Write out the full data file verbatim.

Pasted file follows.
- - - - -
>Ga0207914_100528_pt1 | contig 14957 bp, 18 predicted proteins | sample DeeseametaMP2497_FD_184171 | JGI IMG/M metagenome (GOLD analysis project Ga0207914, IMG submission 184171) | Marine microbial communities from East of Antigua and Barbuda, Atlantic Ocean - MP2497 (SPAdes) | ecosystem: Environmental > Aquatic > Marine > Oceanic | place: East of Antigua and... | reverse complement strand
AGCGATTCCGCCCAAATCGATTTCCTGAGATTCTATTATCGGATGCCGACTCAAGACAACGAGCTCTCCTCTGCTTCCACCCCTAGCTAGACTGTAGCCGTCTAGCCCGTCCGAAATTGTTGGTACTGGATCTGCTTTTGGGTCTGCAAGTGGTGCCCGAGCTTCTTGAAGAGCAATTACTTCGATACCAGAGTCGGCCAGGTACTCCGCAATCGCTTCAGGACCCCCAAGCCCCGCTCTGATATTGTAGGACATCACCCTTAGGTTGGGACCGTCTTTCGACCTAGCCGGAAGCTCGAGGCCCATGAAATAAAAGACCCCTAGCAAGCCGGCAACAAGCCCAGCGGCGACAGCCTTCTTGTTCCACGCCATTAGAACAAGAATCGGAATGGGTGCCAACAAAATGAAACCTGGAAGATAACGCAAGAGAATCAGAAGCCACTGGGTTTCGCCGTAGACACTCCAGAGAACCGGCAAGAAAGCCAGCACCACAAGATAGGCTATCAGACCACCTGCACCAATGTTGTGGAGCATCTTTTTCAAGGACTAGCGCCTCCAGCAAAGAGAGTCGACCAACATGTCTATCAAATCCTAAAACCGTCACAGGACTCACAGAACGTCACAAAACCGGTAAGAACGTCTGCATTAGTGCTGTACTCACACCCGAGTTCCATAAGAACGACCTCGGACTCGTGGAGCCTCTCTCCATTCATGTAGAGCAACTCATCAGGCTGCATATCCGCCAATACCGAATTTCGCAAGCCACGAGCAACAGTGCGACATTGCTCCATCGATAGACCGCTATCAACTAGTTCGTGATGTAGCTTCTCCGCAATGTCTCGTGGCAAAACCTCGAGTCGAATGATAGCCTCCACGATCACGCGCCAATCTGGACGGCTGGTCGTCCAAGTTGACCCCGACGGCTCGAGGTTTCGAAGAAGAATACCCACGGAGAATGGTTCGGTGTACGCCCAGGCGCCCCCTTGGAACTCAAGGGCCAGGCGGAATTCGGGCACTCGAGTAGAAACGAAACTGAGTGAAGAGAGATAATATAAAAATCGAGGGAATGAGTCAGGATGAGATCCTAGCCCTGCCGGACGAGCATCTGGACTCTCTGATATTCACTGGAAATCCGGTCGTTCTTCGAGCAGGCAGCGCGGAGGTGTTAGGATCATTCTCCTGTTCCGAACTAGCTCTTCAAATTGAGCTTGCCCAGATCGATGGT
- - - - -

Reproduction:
>Ga0207914_100528_pt1 | contig 14957 bp, 18 predicted proteins | sample DeeseametaMP2497_FD_184171 | JGI IMG/M metagenome (GOLD analysis project Ga0207914, IMG submission 184171) | Marine microbial communities from East of Antigua and Barbuda, Atlantic Ocean - MP2497 (SPAdes) | ecosystem: Environmental > Aquatic > Marine > Oceanic | place: East of Antigua and... | reverse complement strand
AGCGATTCCGCCCAAATCGATTTCCTGAGATTCTATTATCGGATGCCGACTCAAGACAACGAGCTCTCCTCTGCTTCCACCCCTAGCTAGACTGTAGCCGTCTAGCCCGTCCGAAATTGTTGGTACTGGATCTGCTTTTGGGTCTGCAAGTGGTGCCCGAGCTTCTTGAAGAGCAATTACTTCGATACCAGAGTCGGCCAGGTACTCCGCAATCGCTTCAGGACCCCCAAGCCCCGCTCTGATATTGTAGGACATCACCCTTAGGTTGGGACCGTCTTTCGACCTAGCCGGAAGCTCGAGGCCCATGAAATAAAAGACCCCTAGCAAGCCGGCAACAAGCCCAGCGGCGACAGCCTTCTTGTTCCACGCCATTAGAACAAGAATCGGAATGGGTGCCAACAAAATGAAACCTGGAAGATAACGCAAGAGAATCAGAAGCCACTGGGTTTCGCCGTAGACACTCCAGAGAACCGGCAAGAAAGCCAGCACCACAAGATAGGCTATCAGACCACCTGCACCAATGTTGTGGAGCATCTTTTTCAAGGACTAGCGCCTCCAGCAAAGAGAGTCGACCAACATGTCTATCAAATCCTAAAACCGTCACAGGACTCACAGAACGTCACAAAACCGGTAAGAACGTCTGCATTAGTGCTGTACTCACACCCGAGTTCCATAAGAACGACCTCGGACTCGTGGAGCCTCTCTCCATTCATGTAGAGCAACTCATCAGGCTGCATATCCGCCAATACCGAATTTCGCAAGCCACGAGCAACAGTGCGACATTGCTCCATCGATAGACCGCTATCAACTAGTTCGTGATGTAGCTTCTCCGCAATGTCTCGTGGCAAAACCTCGAGTCGAATGATAGCCTCCACGATCACGCGCCAATCTGGACGGCTGGTCGTCCAAGTTGACCCCGACGGCTCGAGGTTTCGAAGAAGAATACCCACGGAGAATGGTTCGGTGTACGCCCAGGCGCCCCCTTGGAACTCAAGGGCCAGGCGGAATTCGGGCACTCGAGTAGAAACGAAACTGAGTGAAGAGAGATAATATAAAAATCGAGGGAATGAGTCAGGATGAGATCCTAGCCCTGCCGGACGAGCATCTGGACTCTCTGATATTCACTGGAAATCCGGTCGTTCTTCGAGCAGGCAGCGCGGAGGTGTTAGGATCATTCTCCTGTTCCGAACTAGCTCTTCAAATTGAGCTTGCCCAGATCGATGGT